Dealing Faithfully with Dementia

Introducing the work of Dr. Suzanne McDonald,

Professor of Historical and Systematic Theology

Dr. Suzanne McDonald has been studying and reflecting on the topic of dementia for 20 years. She has developed a two-part class for churches called “Dealing Faithfully with Dementia,” and this semester she began teaching a course for Western’s new Graduate Certificate in Disability and Ministry program entitled, “Ministry, Aging, and Dementia.”

Dr. McDonald first became interested in this topic in the late ‘90s when she was working for the Red Cross in Australia. Her boss, a retired army colonel, was not a Christian but began asking tough questions about God when his wife’s mind quickly deteriorated from dementia.

“What kind of a God do you believe in that could do this to my wife?” he would ask, or “Why is this happening?” and “Who is she and where has she gone?”

It was very hard to watch and got Suzanne thinking about what it would mean to walk well with someone going through this.

Her colonel friend, Walt, eventually did become a believer in Christ, in no small part because of how Suzanne and others surrounded him and his wife, Pearl, with love during that time. It was such a powerful experience for Suzanne that she went on to complete Clinical Pastoral Education in a dementia ward in England.

Her series, “Dealing Faithfully with Dementia,” is for congregations and pastors who want to be faithful to God and the Gospel, and also faithful to the very difficult realities of the disease, as they walk beside those with dementia and their caregivers.

It is important to give people space to lament and not move too quickly to oh, it’s all ok because of Jesus.

“Dementia can be devastating,” she says, “but we have in the scriptures and in our theology ways of talking about it that acknowledge the pain and also the presence and work of God in the midst of it all.”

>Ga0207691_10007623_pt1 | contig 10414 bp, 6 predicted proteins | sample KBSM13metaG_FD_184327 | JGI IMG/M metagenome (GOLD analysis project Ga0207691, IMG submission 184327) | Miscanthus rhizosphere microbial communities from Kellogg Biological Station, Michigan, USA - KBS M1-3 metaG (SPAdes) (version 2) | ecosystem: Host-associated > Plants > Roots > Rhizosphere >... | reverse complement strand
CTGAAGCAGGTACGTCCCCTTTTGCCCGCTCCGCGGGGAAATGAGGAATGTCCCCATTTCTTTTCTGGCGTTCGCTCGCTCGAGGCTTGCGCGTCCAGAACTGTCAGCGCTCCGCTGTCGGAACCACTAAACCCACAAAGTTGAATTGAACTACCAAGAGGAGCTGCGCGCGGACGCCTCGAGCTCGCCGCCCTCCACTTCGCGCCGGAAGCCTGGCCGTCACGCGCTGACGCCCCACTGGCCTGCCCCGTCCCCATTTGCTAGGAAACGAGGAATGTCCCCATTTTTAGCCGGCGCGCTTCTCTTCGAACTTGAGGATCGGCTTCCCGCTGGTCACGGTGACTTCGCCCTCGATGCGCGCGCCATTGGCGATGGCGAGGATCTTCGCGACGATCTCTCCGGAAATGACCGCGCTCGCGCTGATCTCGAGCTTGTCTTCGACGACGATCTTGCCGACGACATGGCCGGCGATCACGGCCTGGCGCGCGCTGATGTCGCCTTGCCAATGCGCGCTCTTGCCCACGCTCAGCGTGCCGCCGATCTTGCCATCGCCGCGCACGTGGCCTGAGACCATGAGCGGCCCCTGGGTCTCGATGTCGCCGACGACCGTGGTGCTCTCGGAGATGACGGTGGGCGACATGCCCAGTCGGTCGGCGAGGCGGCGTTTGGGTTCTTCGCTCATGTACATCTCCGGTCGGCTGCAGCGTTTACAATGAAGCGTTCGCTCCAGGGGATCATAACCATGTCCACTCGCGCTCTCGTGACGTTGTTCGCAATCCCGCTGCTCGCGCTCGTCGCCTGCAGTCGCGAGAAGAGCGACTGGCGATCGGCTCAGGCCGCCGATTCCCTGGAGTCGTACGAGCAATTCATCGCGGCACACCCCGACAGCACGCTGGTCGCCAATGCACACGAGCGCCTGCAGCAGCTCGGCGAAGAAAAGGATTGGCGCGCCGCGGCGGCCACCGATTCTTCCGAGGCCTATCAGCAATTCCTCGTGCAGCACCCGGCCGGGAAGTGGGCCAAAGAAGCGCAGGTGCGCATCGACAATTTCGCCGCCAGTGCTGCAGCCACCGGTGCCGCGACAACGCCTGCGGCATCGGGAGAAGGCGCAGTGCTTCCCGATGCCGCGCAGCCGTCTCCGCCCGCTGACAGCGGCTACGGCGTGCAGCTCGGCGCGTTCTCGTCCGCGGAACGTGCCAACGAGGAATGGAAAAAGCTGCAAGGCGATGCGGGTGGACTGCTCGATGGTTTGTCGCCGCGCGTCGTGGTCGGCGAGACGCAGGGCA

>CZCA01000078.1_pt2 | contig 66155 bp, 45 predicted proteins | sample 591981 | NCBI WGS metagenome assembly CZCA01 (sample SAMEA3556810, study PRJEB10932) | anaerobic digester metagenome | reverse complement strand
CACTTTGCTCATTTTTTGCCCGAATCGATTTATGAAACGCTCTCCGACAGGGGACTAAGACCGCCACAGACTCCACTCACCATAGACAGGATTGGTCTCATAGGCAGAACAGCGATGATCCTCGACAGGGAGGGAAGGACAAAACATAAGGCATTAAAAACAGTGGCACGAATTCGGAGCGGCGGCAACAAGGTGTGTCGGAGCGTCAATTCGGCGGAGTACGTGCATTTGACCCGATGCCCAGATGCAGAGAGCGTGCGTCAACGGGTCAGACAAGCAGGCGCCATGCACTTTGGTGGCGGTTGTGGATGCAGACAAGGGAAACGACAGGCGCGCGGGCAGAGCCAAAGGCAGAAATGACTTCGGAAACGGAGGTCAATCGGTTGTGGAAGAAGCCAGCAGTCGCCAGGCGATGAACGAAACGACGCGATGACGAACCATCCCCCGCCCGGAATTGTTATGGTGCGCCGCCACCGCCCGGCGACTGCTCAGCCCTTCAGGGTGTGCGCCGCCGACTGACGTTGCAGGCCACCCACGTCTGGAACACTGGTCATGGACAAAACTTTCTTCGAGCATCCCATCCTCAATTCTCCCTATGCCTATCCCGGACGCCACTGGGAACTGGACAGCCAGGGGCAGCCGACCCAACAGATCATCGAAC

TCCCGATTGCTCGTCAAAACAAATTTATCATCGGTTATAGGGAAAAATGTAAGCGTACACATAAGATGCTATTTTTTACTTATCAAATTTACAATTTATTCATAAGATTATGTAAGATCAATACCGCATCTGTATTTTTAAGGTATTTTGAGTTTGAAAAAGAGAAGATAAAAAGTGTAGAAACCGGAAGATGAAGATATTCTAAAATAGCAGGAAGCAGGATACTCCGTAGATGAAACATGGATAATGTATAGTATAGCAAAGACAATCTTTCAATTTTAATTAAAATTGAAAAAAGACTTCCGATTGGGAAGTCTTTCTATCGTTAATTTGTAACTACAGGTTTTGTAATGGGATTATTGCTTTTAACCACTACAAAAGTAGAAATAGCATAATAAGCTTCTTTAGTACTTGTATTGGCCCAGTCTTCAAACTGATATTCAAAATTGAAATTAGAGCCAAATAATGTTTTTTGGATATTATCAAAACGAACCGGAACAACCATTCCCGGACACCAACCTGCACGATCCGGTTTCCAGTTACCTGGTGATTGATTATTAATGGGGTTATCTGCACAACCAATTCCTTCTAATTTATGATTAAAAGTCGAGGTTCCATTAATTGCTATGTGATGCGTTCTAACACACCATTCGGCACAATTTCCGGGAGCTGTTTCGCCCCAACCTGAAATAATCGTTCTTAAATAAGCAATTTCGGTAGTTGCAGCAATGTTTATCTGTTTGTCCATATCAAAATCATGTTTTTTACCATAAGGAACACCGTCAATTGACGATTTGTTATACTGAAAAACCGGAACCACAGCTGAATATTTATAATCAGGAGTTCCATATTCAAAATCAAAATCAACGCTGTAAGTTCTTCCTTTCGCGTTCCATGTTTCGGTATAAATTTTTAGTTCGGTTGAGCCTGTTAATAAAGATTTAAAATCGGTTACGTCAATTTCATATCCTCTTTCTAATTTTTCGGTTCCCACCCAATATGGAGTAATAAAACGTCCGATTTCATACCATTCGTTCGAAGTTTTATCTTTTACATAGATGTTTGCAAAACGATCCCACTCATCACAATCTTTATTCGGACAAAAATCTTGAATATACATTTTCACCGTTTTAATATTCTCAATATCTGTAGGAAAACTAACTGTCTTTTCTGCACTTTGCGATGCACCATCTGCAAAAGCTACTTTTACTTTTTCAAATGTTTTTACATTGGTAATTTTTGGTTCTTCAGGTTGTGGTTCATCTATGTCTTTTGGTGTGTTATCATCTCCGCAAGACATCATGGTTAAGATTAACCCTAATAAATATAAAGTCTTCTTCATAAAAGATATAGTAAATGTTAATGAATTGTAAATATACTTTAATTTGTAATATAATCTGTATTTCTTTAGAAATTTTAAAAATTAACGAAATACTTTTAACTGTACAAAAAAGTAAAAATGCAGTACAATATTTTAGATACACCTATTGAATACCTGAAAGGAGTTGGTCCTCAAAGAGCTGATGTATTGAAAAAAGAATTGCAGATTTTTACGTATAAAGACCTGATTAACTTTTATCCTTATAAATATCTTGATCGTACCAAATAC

Her series for churches looks at Holy Saturday (the day between Good Friday and Easter Sunday) as a theological space that mirrors dementia. The disciples did not know on that day that the story would end in Christ’s resurrection.

Those walking the dementia road can say that in Christ all will be well in the end, she explains, but for now there is no cure and in the later stages, there are only occasional glimpses of who the person is.

Dr. McDonald calls these “resurrection moments” when there’s a flash of remembrance.

She recalls a woman who had been married to her husband for 50 years but didn’t recognize him at all. Then one day, he came to see her all dressed up in a suit and wearing a very strong aftershave.

As soon as she smelled it, she sat bolt upright and said, “Harry! Where are you taking me tonight?”

Harry was ecstatic because she hadn’t recognized him in so long. He thought, “I’ve got it. I’ve got the trigger!” The next day he came dressed the same way…but she didn’t recognize him. He couldn’t stay long because he was crying so hard.

“It was a reminder that you can’t manufacture these things,” Dr. McDonald says. “If these resurrection moments come, they are a gift.”

In part two of the series, participants think about issues of personhood, image of God, and how they can walk with people in a pastoral sense. Suzanne emphasizes the importance of not just a person’s mind but their body as well.

She remembers Walt saying toward the end with Pearl, “When I look in her face, I still see the beautiful woman that I married.”

Dr. McDonald suggests two resources she has found helpful: 1) John Swinton’s Dementia: Living in the Memories of God, and 2) Benjamin Mast’s Second Forgetting: Remembering the Power of the Gospel During Alzheimer’s Disease. She also plans to do some writing on the topic herself.

“Know who in the congregation either has dementia or is caring for someone with dementia,” she suggests. “Especially be there to support the family at the various stages and learn better strategies to do that.”

What tends to happen is that when someone gets dementia and it starts to progress, they stop coming to church because they can’t remember names. It’s too awkward and embarrassing. At the same time, people in the congregation get uncomfortable as the disease progresses because they don’t know what to say or how to deal with it.

Dr. McDonald’s passion is to help people learn better ways to faithfully show the love of Christ to those with dementia and to their caregivers. She speaks multiple times per year at churches and is happy to accept invitations. These events are usually open to the public.

Contact Dr. McDonald about speaking at your church.